Tens of thousands of Australians have urged Prime Minister Scott Morrison to condemn a Liberal Senator’s questioning of three Chinese Australians at a Senate committee hearing.
- Petitioners urge the Prime Minister to break his silence and condemn Senator Abetz
- Senator Abetz denied that his questioning was based on race or ethnicity
- An open letter coincided with the petitions, which were signed by 130 people, including prominent Labor and Green figures
Petitions were received from Osmond Chiu, GetUp! and the Asian Australian Alliance to Kirribilli House, the official residence of Mr. Morrison in North Sydney.
Osmond Chiu, Wesa Chau and Yun Jiang said they were asked about their loyalty by Senator Eric Abetz and asked to “unconditionally condemn the dictatorship of the Chinese Communist Party.”
More than 25,000 people have signed the GetUp petitions! and Color Code, which criticizes Senator Abetz’s comments as “discriminatory” and “unacceptable” and calls on the coalition leadership to break their silence.
“The silence is extremely disappointing,” Osmond Chiu, a researcher at the Per Capita think tank, told ABC.
“It sends a signal of tolerance for its behavior that is detrimental to social cohesion in Australia, and affirms that Chinese Australians are only selected for their cultural background.
Senator Abetz rejects claims
In response to the ABC, Senator Abetz said the question to Mr. Chiu was not based on race or ethnicity and that there were no “loyalty tests”.
“Firstly, the judgment sought was not the alleged CCP, but the dictatorship of the CCP. It is insincere to carefully avoid this element, ”he said.
“It is correct that no other witnesses were questioned about the dictatorship, which included other groups of Witnesses of Chinese descent.
“I make an absolutely clear distinction between the Chinese people and the dictatorship.”
However, former Prime Ministers Malcom Turnbull and Kevin Rudd have both condemned Senator Abetz’s statements.
So far, no MPs or senators in the coalition have criticized Senator Abetz directly.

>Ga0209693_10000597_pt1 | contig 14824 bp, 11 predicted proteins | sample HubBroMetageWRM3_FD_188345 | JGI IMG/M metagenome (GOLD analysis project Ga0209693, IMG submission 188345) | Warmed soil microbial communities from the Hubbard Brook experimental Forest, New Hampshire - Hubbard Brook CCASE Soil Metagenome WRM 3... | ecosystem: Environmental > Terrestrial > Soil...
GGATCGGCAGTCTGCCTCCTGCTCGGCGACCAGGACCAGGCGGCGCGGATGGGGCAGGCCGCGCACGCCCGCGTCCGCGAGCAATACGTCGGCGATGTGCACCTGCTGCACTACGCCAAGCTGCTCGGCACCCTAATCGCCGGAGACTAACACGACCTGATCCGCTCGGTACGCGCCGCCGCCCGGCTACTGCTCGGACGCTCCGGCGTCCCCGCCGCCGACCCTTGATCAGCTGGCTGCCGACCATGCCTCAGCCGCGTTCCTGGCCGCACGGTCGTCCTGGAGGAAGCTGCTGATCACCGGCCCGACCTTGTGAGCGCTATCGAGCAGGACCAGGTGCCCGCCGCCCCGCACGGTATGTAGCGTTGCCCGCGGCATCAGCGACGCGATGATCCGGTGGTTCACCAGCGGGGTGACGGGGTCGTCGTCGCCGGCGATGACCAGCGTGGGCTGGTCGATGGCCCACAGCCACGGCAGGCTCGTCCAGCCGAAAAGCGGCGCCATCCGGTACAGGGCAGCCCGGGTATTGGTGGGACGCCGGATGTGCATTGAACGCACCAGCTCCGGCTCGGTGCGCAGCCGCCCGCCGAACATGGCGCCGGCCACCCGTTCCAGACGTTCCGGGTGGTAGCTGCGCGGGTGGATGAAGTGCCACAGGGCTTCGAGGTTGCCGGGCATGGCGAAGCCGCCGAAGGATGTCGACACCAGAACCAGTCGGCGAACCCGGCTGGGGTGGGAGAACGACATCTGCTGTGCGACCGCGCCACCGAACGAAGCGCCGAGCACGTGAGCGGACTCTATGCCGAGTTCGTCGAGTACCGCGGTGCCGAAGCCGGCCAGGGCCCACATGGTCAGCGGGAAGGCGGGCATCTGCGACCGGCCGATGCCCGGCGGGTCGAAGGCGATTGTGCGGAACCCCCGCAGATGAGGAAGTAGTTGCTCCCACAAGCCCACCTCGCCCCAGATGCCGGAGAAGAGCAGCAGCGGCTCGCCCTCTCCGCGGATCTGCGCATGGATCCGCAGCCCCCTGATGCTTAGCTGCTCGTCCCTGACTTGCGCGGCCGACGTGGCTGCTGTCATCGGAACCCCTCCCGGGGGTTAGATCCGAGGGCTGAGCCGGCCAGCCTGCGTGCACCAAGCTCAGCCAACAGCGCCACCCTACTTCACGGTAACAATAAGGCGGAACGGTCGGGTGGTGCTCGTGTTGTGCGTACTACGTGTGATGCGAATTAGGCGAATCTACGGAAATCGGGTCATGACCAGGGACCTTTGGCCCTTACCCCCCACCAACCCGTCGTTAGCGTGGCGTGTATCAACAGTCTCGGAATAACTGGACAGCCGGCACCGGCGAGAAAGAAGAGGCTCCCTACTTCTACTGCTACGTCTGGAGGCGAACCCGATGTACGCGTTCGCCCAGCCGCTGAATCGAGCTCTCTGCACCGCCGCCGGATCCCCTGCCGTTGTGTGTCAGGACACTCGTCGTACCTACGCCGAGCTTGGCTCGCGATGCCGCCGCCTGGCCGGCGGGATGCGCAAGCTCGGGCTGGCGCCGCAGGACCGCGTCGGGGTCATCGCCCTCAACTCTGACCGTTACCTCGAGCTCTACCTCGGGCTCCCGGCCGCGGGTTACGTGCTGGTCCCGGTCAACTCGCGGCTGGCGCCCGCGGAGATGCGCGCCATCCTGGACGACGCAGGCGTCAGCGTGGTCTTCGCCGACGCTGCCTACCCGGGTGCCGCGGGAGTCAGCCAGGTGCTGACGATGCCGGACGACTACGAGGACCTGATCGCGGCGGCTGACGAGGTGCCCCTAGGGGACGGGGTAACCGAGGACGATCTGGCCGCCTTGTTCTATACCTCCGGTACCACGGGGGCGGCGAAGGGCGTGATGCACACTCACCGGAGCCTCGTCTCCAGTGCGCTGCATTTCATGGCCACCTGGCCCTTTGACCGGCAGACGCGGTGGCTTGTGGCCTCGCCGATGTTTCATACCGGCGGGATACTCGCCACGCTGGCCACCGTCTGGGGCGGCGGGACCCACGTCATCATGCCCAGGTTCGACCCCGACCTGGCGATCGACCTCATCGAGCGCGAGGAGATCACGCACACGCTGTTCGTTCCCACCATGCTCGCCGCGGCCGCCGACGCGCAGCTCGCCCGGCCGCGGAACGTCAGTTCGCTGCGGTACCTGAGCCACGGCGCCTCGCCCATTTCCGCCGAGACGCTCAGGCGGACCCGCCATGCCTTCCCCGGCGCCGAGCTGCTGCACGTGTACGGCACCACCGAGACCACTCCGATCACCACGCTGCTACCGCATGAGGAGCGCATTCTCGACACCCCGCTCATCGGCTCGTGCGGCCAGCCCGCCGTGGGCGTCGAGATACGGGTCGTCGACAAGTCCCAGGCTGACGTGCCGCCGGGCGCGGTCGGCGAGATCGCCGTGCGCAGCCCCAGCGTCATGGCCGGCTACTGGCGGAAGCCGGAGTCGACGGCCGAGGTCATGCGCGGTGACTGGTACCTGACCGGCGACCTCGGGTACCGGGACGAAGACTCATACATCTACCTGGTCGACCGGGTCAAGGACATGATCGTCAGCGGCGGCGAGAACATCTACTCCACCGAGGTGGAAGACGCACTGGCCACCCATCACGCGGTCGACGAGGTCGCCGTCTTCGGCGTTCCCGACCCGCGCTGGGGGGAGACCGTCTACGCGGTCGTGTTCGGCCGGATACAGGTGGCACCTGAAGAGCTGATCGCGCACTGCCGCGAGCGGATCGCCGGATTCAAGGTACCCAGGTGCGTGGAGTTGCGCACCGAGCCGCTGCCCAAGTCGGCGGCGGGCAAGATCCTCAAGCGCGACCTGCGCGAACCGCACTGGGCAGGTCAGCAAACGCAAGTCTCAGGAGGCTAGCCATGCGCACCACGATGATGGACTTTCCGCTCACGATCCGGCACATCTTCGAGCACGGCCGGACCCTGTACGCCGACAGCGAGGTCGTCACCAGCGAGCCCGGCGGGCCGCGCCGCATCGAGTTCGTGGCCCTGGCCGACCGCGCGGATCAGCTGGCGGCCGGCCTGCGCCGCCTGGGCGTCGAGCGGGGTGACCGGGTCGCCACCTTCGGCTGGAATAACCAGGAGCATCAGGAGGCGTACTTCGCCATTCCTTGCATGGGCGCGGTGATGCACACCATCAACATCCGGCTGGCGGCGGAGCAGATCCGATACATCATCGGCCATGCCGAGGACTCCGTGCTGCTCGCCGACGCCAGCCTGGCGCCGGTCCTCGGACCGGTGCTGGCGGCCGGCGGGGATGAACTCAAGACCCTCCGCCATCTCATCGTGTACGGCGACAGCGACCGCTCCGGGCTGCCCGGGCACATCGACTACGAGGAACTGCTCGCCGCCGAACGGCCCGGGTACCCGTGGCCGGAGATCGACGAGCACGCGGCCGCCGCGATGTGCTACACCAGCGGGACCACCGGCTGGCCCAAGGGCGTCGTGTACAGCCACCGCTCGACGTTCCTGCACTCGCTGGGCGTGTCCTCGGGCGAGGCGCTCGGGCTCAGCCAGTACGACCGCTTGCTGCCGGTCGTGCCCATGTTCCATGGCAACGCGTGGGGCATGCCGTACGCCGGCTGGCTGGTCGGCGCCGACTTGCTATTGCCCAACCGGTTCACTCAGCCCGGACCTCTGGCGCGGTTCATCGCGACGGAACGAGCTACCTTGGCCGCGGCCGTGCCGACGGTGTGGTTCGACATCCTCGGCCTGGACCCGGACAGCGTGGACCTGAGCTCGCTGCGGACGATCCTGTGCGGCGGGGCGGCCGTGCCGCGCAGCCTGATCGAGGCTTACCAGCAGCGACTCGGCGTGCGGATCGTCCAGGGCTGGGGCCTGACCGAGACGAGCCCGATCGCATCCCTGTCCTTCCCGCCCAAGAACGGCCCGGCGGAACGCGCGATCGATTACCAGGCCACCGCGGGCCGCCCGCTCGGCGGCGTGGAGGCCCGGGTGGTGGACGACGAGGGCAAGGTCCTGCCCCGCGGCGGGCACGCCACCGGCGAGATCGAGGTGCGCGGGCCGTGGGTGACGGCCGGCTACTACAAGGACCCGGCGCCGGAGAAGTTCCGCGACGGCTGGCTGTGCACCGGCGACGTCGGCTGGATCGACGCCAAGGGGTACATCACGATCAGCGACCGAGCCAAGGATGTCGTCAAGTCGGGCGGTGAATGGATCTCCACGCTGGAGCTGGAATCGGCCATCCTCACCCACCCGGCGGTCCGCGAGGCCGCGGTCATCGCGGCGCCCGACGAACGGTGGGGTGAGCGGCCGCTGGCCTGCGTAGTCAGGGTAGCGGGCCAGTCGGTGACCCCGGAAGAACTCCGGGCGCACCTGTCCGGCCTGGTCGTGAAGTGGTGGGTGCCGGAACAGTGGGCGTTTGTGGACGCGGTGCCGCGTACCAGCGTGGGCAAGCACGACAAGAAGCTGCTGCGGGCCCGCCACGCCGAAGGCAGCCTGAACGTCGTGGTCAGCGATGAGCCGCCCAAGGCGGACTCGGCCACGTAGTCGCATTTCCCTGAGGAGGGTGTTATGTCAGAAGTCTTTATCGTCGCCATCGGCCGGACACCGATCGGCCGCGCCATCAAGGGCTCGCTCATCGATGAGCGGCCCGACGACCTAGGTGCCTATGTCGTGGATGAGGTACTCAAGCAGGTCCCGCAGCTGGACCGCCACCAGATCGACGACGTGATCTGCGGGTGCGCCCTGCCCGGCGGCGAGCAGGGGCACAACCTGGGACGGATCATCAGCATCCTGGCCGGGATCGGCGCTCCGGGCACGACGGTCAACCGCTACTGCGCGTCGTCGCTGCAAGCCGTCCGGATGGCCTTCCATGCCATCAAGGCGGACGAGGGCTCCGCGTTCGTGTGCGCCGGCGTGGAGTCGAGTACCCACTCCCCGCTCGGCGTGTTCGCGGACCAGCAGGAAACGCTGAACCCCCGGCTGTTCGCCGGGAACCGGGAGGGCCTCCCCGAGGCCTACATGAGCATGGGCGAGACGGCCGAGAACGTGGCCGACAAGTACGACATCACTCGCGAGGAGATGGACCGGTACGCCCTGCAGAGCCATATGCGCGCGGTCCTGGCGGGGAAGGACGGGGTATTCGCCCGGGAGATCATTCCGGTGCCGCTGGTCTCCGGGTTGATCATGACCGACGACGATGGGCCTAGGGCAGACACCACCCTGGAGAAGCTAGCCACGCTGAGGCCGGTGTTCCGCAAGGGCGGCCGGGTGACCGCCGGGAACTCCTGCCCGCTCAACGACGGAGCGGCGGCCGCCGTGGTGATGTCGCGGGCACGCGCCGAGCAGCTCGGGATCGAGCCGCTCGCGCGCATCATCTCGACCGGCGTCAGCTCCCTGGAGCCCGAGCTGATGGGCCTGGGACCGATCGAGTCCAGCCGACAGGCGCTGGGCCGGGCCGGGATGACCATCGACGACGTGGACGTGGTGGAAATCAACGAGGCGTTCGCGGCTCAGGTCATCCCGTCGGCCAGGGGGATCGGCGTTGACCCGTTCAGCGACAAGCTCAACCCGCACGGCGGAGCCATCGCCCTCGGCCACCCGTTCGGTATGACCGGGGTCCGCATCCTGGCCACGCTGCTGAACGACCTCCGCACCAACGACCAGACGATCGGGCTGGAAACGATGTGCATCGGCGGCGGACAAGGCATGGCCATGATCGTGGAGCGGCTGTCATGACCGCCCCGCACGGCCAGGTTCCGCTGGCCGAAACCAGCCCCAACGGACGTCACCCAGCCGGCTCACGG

Tessa Pang, a spokeswoman for GetUp !, said the silence of the coalition leadership speaks volumes.
“If Morrison is silent at this moment, he is effectively condoning Senator Abetz’s behavior and painting a terrifying picture of government content to encourage prejudice against people based on their skin color,” she told ABC.
“This is an extremely multicultural country and our diversity of backgrounds is something that needs to be celebrated, not questioned.”
Jenny Leong, MP for the NSW Greens, agreed.
“The actions of Senator Abetz [Osmond Chiu, Yun Jiang and Wesa Chau] were unacceptable and we cannot allow them to go unchallenged, “she told ABC.
The incident has sparked racist tension in the diaspora community.
Tim Lo Surdo, the national director of the Australian anti-racism group Democracy in Color, has a Sino-Australian background.
“When we decided to take an interest in political spaces and help shape what society could be, we were excluded and exposed to cruel discriminatory and, to be honest, abhorrent behavior.”
Open letter signed by prominent Green Labor MPs
The petitions coincided with an open letter sent Thursday to Mr Morrison and incumbent Immigration Secretary Alan Tudge asking Senator Abetz to apologize to the three witnesses at the hearing and to decline his actions.
The letter was signed by more than 130 Australians, including politicians, union leaders, community groups and individuals. About a third of them have a Sino-Australian background.
Signatories included Federal Labor front benchmarks Tanya Plibersek and Andrew Giles, as well as Green leader Adam Bandt.
Senator Abetz said the letter “repeats the wrong story from Labor members”.
A spokesman for Mr Morrison declined to comment on the petition but referred to Mr Morrison’s comments last month on the controversy.
“There is only one promise that every Australian citizen should keep and that is the promise they make when they become an Australian citizen.”
Mr. Abetz did not respond directly to the petition either, but repeated the Prime Minister’s remark.
“Australia has welcomed migrants from China for more than 200 years, and Australians with a Chinese background have made a tremendous contribution to our nation,” he told ABC.
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